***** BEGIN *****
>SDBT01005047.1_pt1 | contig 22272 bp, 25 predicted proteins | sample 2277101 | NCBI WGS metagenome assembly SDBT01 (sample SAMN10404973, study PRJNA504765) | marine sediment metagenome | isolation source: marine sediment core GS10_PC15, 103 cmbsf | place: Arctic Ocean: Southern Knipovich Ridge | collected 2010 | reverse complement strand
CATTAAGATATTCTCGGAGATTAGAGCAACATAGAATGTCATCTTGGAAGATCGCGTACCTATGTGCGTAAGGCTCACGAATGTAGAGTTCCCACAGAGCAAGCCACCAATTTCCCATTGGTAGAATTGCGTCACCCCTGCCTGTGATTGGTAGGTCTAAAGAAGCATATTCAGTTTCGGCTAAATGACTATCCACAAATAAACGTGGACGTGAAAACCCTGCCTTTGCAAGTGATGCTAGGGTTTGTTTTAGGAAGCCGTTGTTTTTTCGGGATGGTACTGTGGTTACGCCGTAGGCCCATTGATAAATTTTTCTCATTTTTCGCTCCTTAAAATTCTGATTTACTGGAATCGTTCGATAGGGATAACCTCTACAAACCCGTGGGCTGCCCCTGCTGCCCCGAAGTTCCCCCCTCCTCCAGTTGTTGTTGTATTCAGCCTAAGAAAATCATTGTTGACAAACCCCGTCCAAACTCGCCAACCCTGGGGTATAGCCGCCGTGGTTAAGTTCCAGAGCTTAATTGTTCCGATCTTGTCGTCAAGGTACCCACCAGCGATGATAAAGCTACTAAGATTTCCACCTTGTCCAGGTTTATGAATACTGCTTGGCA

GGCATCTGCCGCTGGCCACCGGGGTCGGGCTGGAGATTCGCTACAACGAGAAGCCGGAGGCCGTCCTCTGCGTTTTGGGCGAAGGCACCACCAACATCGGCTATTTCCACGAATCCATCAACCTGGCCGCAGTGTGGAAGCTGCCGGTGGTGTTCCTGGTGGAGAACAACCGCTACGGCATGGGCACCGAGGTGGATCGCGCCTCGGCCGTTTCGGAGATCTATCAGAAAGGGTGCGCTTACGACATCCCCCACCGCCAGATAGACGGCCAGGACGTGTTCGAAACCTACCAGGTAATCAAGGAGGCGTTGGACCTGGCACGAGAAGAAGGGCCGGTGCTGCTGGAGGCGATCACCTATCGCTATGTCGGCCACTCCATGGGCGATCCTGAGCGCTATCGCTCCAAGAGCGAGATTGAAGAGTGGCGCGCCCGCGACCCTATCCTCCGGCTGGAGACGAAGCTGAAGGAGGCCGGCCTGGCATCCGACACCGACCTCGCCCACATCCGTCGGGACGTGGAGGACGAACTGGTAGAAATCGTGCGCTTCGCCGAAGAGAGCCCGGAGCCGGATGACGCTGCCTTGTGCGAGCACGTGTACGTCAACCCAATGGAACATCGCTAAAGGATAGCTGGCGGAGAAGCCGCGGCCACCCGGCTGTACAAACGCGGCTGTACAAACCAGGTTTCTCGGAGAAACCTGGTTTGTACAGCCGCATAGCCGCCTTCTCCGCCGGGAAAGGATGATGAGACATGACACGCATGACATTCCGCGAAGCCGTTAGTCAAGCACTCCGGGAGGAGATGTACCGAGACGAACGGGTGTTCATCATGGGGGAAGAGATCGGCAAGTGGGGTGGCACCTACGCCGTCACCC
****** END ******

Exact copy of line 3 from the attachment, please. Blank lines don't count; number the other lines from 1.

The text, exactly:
GGCATCTGCCGCTGGCCACCGGGGTCGGGCTGGAGATTCGCTACAACGAGAAGCCGGAGGCCGTCCTCTGCGTTTTGGGCGAAGGCACCACCAACATCGGCTATTTCCACGAATCCATCAACCTGGCCGCAGTGTGGAAGCTGCCGGTGGTGTTCCTGGTGGAGAACAACCGCTACGGCATGGGCACCGAGGTGGATCGCGCCTCGGCCGTTTCGGAGATCTATCAGAAAGGGTGCGCTTACGACATCCCCCACCGCCAGATAGACGGCCAGGACGTGTTCGAAACCTACCAGGTAATCAAGGAGGCGTTGGACCTGGCACGAGAAGAAGGGCCGGTGCTGCTGGAGGCGATCACCTATCGCTATGTCGGCCACTCCATGGGCGATCCTGAGCGCTATCGCTCCAAGAGCGAGATTGAAGAGTGGCGCGCCCGCGACCCTATCCTCCGGCTGGAGACGAAGCTGAAGGAGGCCGGCCTGGCATCCGACACCGACCTCGCCCACATCCGTCGGGACGTGGAGGACGAACTGGTAGAAATCGTGCGCTTCGCCGAAGAGAGCCCGGAGCCGGATGACGCTGCCTTGTGCGAGCACGTGTACGTCAACCCAATGGAACATCGCTAAAGGATAGCTGGCGGAGAAGCCGCGGCCACCCGGCTGTACAAACGCGGCTGTACAAACCAGGTTTCTCGGAGAAACCTGGTTTGTACAGCCGCATAGCCGCCTTCTCCGCCGGGAAAGGATGATGAGACATGACACGCATGACATTCCGCGAAGCCGTTAGTCAAGCACTCCGGGAGGAGATGTACCGAGACGAACGGGTGTTCATCATGGGGGAAGAGATCGGCAAGTGGGGTGGCACCTACGCCGTCACCC